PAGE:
―the phrase ‗living separate and apart‘ is a term of art.‖ (1 Kirkland et al., Cal. Family Law: Practice and Procedure (2d ed. 2014) Characterization — Division in General, § 20.06[a], p. 20-26.) As such, it has been defined in Black‘s Law Dictionary as spouses ―residing in different places and having no intention of resuming marital relations‖ (Black‘s Law Dict. (7th ed. 1999) p. 945, col. 2, italics added) and more recently as spouses ―living away from each other, along with at least one spouse‘s intent to dissolve the marriage.‖ (Black‘s Law Dict. (10th ed.
2014) p. 1076, col. 2, italics added.) These definitions contemplate both a physical separation of residence and an accompanying intent to end the marital relationship. They incorporate an ordinary and common linguistic understanding of the word ―apart,‖ used as an adverb, as being ―[a]t a distance in place, position, or time‖ or ―[a]way from‖ and the word ―separate‖ as denoting being ―ke[pt] apart,‖ ―space[d] apart‖ or ―scatter[ed].‖ (Amer. Heritage Dict. (4th ed. 2000) pp. 82, col. 2, 1587, col. 1; accord, Webster‘s 3d New Internat. Dict. (2002) p. 98, col. 2 [defining ―apart‖ as ―at a ‗ ―distance,‖ ―separate in space or time‖].)1
Indeed, both legal usage of the phrase ―living separate and apart‖ and
colloquial understanding of what it means for someone to live ―separate‖ and
1 Although not binding, it can be useful to refer to the dictionary definition of a word in attempting to ascertain the meaning of statutory language. (Wasatch Property Management v. Degrate (2005) 35 Cal.4th 1111, 1121-1122; MacKinnon
v. Truck Ins. Exchange (2003) 31 Cal.4th 635, 649.)
―apart‖ from someone else do not include persons living together in the same home. Ordinary usage of the language itself contemplates the parties‘ occupation of separate residences. Therefore, the statute on its face appears to have a commonly understood, plain meaning.
Nevertheless, we recognize that the phrase as used in section 771(a) is not without at least some ambiguity. The phrase ―living separate and apart‖ could less likely, but still plausibly, be read to mean that the spouses are in effect ―living separate lives‖ with the requisite intent to end the marital relationship. (See Webster‘s 3d New Internat. Dict., supra, p. 2069, col. 3 [defining the adjective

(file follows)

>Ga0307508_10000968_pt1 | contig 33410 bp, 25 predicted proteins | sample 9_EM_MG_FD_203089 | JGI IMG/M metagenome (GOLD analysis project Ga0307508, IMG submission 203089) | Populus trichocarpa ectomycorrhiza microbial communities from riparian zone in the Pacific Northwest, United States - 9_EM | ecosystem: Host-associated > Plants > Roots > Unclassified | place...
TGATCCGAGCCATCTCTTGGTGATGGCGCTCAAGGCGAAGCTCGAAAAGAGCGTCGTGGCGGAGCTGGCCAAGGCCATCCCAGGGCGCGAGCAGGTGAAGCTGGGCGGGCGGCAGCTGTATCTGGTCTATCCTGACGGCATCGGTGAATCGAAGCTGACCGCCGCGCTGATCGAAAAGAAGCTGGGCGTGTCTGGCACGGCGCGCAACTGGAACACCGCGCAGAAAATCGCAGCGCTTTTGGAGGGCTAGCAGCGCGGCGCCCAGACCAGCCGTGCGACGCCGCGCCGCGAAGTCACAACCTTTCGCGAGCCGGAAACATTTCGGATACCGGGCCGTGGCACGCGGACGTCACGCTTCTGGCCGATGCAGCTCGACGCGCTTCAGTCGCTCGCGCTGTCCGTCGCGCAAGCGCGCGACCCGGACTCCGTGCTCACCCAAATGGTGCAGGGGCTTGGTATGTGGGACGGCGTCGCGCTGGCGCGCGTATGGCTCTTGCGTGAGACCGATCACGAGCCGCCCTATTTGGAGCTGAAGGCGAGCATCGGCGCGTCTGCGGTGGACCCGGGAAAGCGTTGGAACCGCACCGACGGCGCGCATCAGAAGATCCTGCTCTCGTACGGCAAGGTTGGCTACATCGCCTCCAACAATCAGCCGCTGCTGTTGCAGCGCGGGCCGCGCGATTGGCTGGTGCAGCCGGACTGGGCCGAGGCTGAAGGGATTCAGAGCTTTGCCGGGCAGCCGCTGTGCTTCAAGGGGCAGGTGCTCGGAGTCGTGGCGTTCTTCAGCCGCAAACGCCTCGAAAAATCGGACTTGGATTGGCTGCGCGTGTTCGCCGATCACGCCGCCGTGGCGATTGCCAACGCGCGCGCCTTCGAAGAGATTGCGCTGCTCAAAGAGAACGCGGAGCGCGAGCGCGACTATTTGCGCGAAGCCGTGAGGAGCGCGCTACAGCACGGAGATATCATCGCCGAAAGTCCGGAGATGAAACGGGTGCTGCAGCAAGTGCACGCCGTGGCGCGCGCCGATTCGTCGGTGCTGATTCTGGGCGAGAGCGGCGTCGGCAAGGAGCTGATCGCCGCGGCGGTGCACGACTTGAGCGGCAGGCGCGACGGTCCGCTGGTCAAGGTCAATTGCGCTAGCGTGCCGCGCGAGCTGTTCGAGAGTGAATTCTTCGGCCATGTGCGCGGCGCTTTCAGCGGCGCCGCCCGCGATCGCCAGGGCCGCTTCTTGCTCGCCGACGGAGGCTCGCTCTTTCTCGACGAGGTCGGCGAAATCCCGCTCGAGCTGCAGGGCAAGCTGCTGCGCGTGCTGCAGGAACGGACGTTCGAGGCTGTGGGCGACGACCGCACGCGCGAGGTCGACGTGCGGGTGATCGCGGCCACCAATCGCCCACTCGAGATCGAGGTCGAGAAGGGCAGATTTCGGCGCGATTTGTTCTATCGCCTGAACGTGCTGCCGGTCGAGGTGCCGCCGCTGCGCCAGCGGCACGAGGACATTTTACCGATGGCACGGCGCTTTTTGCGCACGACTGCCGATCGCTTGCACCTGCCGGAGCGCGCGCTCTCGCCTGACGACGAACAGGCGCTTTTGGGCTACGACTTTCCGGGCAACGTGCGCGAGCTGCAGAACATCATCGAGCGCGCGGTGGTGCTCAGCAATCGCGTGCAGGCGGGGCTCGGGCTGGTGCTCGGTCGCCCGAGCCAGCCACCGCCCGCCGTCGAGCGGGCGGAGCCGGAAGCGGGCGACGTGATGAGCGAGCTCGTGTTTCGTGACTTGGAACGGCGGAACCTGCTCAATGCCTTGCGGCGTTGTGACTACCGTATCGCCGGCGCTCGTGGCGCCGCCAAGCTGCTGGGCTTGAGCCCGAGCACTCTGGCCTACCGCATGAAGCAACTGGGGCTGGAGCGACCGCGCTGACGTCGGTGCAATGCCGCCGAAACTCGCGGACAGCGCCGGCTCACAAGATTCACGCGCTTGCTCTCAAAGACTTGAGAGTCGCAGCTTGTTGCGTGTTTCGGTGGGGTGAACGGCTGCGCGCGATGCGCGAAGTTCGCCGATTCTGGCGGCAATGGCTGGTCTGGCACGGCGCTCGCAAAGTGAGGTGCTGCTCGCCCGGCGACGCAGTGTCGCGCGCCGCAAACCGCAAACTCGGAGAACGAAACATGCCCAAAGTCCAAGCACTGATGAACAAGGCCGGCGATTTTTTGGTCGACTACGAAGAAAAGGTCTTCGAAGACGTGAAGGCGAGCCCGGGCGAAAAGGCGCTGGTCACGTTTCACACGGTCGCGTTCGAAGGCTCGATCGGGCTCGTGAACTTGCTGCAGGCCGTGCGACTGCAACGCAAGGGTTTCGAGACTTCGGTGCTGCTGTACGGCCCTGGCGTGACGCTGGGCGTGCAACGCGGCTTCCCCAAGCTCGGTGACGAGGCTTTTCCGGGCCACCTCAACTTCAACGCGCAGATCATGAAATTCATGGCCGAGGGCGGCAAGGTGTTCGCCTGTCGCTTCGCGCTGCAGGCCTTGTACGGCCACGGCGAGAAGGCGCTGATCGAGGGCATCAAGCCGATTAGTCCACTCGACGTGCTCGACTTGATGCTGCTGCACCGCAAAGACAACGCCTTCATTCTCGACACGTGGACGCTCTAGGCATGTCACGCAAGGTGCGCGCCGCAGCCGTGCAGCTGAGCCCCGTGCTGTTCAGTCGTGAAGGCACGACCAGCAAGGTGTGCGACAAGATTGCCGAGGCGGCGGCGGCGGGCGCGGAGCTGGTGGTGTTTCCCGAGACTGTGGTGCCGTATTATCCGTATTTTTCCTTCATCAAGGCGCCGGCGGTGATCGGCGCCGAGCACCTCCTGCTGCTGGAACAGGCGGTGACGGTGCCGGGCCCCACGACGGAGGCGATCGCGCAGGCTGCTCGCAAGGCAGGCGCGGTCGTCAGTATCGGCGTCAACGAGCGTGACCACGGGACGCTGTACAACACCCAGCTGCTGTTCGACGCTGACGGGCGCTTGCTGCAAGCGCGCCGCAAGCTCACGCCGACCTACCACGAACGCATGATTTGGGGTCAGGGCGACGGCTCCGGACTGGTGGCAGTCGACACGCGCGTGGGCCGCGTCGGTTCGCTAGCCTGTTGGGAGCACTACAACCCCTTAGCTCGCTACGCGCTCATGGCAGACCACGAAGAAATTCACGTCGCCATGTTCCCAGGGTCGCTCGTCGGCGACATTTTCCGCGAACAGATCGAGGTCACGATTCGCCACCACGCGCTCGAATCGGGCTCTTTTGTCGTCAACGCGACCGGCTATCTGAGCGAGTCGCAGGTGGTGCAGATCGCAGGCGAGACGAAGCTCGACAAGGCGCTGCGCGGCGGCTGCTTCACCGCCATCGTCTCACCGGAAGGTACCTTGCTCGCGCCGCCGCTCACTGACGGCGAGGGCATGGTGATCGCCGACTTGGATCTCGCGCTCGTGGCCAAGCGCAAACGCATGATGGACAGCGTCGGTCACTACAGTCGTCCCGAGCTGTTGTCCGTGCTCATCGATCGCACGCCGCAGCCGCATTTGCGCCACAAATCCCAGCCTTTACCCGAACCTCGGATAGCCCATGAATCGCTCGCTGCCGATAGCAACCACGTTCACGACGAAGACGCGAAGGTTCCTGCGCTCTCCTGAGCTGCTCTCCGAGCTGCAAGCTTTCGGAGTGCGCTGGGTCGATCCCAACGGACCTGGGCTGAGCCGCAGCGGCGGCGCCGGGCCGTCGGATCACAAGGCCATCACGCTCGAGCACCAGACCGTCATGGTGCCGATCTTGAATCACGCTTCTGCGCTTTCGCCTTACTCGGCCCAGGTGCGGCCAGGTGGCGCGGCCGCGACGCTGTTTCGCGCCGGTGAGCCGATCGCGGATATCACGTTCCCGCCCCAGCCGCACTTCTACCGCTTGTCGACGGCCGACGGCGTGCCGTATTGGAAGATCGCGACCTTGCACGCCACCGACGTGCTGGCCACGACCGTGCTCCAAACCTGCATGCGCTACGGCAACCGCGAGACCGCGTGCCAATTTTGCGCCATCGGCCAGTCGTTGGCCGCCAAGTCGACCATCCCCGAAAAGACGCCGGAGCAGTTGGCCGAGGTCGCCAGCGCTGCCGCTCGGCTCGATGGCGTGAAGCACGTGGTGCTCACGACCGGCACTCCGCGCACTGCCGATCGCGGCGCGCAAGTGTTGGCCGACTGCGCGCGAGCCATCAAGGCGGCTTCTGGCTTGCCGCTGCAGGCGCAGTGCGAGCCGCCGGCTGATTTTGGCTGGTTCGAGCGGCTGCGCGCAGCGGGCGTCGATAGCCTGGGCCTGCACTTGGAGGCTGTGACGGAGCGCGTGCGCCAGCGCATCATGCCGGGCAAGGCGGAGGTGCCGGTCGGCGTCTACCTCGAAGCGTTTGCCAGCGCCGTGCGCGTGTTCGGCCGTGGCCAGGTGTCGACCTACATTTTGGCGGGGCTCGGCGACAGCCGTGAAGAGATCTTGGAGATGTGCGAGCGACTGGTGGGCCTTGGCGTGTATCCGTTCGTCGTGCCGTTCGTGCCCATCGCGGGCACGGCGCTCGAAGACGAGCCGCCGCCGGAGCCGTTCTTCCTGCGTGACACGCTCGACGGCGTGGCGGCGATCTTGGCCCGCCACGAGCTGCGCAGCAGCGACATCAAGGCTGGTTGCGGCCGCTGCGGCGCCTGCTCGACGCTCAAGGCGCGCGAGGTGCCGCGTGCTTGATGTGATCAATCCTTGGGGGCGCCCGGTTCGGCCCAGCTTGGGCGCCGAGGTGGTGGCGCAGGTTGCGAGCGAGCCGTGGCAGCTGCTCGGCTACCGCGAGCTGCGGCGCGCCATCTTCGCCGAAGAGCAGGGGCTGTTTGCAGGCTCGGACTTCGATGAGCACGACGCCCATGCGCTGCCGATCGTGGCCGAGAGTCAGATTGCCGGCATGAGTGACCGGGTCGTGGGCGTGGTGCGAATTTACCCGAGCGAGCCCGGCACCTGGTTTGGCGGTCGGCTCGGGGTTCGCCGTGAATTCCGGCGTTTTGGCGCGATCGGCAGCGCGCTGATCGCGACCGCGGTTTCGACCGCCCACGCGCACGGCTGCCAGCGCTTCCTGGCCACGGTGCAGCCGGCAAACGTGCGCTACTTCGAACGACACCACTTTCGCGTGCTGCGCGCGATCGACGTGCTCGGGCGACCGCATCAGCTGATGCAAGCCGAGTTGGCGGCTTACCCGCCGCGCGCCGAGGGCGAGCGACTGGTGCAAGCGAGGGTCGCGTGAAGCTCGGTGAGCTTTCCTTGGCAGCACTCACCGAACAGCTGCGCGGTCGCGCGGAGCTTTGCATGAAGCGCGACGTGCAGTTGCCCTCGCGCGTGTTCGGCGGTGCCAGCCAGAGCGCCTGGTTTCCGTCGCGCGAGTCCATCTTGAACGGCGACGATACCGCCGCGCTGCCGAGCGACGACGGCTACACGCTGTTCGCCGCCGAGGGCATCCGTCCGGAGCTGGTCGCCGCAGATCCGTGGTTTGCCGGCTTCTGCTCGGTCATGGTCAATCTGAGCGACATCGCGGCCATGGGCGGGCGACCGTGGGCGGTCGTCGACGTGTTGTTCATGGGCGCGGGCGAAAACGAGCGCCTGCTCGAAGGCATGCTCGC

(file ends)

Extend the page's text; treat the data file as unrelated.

―separate‖ as ―not shared with another,‖ ―existing by itself: autonomous, independent‖ or ―distinct, different‖].) Such an interpretation would not require separate residences for purposes of section 771(a). Instead, it would focus a
court‘s attention on the spouses‘ independence or autonomy from each other in their daily living. Under this understanding of the statutory phrase, physical separation would, as wife contends, be simply one of many factors to consider in determining the date of a couple‘s separation.
To consider whether the Legislature intended the language of section 771(a) to encompass this less likely, but still possible secondary meaning, we turn to extrinsic aids — the statute‘s long history, its prior judicial construction, and the Legislature‘s use of the phrase elsewhere in the Family Code — to consider what light they may shed on the Legislature‘s intent. We find evidence there bolstering the ordinary and common meaning of the language as requiring separate residences along with demonstrated intent to finally end the marital relationship before a spouse‘s earnings and accumulations are considered that spouse‘s
2. Consideration of extrinsic aids
The language of section 771(a) originated in a predecessor statute that was enacted 145 years ago in 1870. (Stats. 1870, ch. 161, p. 226, entitled ―An Act to protect the rights of married women in certain cases‖ — hereafter the 1870 Act.) In its first section, the 1870 Act provided that ―the earnings of [a] wife‖ were ―not liable for the debts of [her] husband.‖ (1870 Act, Stats. 1870, ch. 161, § 1,
p. 226.) More significantly for our purposes, in language identical to section 771(a) except for the original text‘s restriction to wives, the 1870 Act provided that ―[t]he earnings and accumulations of the wife . . . , while the wife is living separate and apart from her husband, shall be the separate property of the wife.‖ (Id., § 2, p. 226.) Further, the 1870 Act specified that a wife ―living separate and apart from her husband‖ had ―sole and exclusive control [over] her separate property,‖ could ―sue and be sued,‖ without joinder of her husband, and could